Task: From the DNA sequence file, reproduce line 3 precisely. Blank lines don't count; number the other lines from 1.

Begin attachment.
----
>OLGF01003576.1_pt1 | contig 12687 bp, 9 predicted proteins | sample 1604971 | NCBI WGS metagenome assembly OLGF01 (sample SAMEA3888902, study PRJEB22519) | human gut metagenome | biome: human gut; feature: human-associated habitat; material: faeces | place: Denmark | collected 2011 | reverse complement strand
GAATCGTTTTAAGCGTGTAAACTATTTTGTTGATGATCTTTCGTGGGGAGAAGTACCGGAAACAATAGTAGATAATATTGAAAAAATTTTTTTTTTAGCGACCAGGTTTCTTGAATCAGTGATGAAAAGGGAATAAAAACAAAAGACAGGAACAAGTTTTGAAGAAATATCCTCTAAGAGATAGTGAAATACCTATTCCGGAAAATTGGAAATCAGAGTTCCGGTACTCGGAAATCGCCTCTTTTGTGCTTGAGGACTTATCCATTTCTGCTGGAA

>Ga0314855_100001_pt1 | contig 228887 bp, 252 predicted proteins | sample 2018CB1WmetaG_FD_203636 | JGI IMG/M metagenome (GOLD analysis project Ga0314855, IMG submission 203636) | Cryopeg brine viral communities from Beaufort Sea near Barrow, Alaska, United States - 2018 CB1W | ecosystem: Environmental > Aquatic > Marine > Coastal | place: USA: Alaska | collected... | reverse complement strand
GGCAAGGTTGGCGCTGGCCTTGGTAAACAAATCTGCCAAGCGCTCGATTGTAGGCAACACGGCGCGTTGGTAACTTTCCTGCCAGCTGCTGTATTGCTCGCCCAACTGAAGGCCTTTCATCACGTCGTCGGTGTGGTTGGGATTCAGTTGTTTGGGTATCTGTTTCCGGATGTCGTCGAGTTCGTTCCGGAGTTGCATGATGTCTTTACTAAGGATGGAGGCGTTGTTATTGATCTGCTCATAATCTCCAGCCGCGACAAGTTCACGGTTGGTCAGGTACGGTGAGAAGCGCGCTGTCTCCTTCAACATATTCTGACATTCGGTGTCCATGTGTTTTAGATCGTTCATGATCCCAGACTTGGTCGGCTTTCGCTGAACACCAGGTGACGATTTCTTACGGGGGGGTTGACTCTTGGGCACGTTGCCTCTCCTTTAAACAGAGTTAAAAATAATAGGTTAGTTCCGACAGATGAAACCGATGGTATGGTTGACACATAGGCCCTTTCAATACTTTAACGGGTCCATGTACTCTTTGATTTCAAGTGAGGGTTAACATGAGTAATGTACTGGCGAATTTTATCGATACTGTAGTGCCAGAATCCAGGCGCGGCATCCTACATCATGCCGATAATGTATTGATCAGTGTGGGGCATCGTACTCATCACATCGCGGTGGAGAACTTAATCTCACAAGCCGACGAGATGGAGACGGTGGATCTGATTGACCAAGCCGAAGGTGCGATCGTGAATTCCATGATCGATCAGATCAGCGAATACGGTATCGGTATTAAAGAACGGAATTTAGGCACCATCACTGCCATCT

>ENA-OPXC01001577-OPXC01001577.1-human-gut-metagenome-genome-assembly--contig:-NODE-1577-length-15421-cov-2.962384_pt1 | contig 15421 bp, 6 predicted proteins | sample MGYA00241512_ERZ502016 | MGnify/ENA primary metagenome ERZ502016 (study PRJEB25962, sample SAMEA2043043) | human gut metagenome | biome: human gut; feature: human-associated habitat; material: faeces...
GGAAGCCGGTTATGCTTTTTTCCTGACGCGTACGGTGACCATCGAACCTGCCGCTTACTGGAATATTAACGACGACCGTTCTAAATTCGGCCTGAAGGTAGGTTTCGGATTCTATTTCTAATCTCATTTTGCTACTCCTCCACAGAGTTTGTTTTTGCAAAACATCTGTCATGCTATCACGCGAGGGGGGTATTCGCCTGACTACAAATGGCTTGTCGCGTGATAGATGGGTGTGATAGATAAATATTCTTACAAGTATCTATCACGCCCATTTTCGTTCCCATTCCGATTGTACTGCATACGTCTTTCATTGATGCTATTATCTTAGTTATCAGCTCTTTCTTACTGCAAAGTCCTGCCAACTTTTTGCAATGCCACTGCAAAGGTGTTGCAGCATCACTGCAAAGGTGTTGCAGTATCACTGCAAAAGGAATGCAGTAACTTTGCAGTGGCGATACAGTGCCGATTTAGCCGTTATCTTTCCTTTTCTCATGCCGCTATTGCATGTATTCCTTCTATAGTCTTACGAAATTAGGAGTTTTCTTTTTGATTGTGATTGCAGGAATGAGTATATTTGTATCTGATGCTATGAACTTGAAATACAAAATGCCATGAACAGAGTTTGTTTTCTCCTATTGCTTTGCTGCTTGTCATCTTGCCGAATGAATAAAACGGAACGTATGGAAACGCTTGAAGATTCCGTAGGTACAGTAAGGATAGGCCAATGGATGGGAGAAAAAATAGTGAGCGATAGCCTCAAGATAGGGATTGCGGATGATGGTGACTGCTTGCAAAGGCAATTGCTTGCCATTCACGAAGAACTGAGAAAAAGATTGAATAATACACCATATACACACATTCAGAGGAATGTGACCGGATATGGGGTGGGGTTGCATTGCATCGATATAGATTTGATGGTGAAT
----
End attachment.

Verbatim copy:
>Ga0314855_100001_pt1 | contig 228887 bp, 252 predicted proteins | sample 2018CB1WmetaG_FD_203636 | JGI IMG/M metagenome (GOLD analysis project Ga0314855, IMG submission 203636) | Cryopeg brine viral communities from Beaufort Sea near Barrow, Alaska, United States - 2018 CB1W | ecosystem: Environmental > Aquatic > Marine > Coastal | place: USA: Alaska | collected... | reverse complement strand